the punches. In a sense, this is how God operates throughout this world. He restrains evil and sin, holding our world back from behaving in as evil and wicked a way as we might. Theologians call this God’s common grace, as it operates in all people, believers and unbelievers. In particular, God’s common grace acts through two means – at a personal level it acts through conscience. God has written his Law on the heart of man to stop individuals from being as evil as they might be. At the corporate level it acts through authority. God has appointed rulers and governments in this world, to keep nations from becoming as wicked and godless as they otherwise would. That’s what Paul explains in Rom.13:4 when he is describing the Roman magistrate, “he is God’s servant to do you good. But if you do wrong, be afraid, for he does not bear the sword for nothing. He is God’s servant, an agent of wrath to bring punishment on the wrongdoer”. We should give thanks for God’s common grace. It is part of his wonderful character that he pours out grace (Matt.5:44-45). It’s possible to ignore our consciences, or act against them when we ought to listen to them. Culturally, it’s become common to moan about the shortcomings of our government. Instead, we should thank God for them. Even the most godless rulers are “God’s servants to do you good”. One day, they will give an account to God for how they have governed. Our responsibility is to pray for them (1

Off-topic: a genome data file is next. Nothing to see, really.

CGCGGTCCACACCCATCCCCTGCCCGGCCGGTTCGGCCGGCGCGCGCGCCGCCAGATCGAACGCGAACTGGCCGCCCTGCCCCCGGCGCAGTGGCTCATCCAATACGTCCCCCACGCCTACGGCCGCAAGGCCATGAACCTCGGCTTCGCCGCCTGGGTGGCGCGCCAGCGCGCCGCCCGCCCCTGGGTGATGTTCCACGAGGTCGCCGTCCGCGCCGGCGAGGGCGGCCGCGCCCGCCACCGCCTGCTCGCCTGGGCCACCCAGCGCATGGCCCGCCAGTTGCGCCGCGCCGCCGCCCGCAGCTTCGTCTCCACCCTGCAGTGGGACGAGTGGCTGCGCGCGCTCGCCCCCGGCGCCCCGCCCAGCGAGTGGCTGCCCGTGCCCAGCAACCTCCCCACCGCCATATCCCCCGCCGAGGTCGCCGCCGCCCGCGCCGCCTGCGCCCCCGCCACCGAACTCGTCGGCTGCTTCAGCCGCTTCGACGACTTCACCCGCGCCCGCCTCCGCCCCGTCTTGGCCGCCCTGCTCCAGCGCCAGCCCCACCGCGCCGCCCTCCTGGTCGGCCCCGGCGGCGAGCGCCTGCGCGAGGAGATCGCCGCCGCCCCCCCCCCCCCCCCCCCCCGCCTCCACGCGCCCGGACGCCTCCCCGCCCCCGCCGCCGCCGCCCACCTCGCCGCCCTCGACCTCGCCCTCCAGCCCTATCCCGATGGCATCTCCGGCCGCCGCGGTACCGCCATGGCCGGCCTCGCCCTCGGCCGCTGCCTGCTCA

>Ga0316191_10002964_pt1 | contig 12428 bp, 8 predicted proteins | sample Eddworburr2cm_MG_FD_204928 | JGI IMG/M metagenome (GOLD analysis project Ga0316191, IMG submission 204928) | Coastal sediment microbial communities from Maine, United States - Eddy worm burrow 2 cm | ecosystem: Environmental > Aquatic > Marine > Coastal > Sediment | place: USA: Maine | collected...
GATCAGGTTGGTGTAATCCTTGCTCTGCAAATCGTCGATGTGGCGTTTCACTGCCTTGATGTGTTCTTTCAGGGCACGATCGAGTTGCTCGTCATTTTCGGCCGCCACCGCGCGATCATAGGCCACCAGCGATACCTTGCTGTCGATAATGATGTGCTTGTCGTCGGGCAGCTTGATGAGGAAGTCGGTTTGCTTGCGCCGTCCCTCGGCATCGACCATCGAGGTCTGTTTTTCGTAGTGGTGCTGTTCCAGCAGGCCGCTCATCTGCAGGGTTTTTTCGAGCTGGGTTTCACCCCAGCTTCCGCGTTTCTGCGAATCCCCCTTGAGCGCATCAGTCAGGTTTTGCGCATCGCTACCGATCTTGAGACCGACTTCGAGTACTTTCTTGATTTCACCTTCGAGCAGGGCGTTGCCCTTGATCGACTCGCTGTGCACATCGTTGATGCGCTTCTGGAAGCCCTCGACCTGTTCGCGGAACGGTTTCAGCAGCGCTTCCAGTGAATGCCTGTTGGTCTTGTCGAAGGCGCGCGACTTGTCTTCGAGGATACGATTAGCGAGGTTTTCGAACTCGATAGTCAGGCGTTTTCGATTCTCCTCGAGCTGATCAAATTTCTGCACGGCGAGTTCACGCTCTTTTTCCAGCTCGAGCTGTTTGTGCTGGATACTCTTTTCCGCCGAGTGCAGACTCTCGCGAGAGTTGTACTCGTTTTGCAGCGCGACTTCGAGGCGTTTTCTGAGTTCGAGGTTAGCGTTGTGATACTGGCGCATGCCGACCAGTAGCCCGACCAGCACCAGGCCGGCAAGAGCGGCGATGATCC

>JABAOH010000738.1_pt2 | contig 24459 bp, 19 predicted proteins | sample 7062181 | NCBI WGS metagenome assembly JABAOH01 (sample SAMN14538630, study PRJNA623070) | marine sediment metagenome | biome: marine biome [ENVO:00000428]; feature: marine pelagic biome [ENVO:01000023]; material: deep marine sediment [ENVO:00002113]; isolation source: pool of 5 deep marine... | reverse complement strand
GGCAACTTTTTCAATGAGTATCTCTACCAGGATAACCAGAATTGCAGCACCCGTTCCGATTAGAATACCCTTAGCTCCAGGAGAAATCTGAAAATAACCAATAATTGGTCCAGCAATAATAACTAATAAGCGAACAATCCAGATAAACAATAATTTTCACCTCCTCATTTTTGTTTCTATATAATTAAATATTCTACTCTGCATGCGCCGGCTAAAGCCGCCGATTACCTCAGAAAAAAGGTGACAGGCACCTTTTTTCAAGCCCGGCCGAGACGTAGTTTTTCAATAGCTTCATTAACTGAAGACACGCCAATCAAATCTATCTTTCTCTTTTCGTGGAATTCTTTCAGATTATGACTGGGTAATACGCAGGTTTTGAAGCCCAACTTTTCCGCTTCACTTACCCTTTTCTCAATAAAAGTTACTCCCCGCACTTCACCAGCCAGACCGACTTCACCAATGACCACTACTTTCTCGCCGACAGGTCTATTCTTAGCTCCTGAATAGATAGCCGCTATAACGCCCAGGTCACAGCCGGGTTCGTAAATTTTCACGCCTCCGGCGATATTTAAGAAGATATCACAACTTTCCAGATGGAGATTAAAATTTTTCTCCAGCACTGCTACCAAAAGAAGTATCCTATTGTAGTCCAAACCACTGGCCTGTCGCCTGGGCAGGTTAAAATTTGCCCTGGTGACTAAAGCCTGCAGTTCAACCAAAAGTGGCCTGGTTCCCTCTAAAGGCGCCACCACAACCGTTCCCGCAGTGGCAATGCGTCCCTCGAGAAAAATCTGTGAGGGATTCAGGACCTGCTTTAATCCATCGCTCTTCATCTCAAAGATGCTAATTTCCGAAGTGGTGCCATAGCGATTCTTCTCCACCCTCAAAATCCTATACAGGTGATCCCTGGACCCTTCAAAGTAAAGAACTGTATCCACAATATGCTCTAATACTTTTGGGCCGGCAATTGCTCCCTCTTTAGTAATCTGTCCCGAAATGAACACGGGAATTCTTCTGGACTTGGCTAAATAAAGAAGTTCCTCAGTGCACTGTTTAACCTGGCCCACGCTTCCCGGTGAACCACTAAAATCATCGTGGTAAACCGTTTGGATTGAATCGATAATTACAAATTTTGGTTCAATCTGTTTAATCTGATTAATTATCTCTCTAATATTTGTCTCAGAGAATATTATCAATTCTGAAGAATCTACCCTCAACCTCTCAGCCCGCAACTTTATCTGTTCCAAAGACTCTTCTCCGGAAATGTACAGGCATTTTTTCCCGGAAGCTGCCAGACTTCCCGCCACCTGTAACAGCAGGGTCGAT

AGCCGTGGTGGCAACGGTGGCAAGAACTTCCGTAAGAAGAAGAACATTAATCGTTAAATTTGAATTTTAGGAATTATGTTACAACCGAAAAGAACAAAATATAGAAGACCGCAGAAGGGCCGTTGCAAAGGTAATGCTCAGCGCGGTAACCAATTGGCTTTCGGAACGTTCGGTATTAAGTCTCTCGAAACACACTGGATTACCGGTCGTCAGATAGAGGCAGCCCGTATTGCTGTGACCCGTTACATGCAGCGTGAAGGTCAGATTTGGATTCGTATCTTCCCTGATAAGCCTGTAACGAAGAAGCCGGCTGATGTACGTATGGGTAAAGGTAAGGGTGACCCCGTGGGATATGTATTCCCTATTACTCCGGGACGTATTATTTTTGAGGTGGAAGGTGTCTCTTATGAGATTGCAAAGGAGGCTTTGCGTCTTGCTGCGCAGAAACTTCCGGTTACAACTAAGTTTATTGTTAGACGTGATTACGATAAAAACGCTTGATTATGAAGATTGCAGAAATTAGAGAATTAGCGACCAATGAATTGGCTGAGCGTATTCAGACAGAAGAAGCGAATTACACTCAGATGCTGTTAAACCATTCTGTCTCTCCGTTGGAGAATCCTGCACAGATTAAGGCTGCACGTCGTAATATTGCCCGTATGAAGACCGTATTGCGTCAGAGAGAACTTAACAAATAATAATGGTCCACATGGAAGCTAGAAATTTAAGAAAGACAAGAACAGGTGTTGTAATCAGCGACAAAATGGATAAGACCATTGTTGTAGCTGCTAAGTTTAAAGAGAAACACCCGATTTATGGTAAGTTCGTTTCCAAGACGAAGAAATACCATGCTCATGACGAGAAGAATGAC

Tim.2:2).

See salvation…and embrace it

Finally, there is something bigger going on in God’s story of redemptive history here. Back in Genesis 15, God had promised Abraham that his descendants would possess the land of Canaan. Before that would happen, he’d said they would spend years in another country as slaves to foreign powers. Joseph being sold as a slave to Egypt

will ensure that God’s covenant family are provided for during a time of famine, and will eventually bring them to live in this foreign land, where they will become slaves to Egypt. Of course while he didn’t know it, Joseph’s experience is only a shadow of the One greater than Joseph who would come. Just as Joseph wholeheartedly obeyed Jacob, so Christ, having humbled himself to be born as a man, obeyed his Father’s law at every part. He could tell his disciples “My food is to do the will of him who sent me”. Why did he do this? Because of the picture of sin that we have seen. It had left his people with a broken relationship with God, at risk of his wrath and judgement. They needed someone to live the perfect life they couldn’t, and to offer an atoning sacrifice for their sins. This is what Christ has done, offering us not just God’s common grace, but God’s saving grace. How this should move our cold hearts, for just as Joseph was rejected and betrayed by his own brothers, so Christ “came to his own, and his own people did not receive him”. But John continues, “to all who did receive him…he gave the right to become children of God” (John 1:11-12). We must embrace God’s salvation with empty hands and thankful hearts!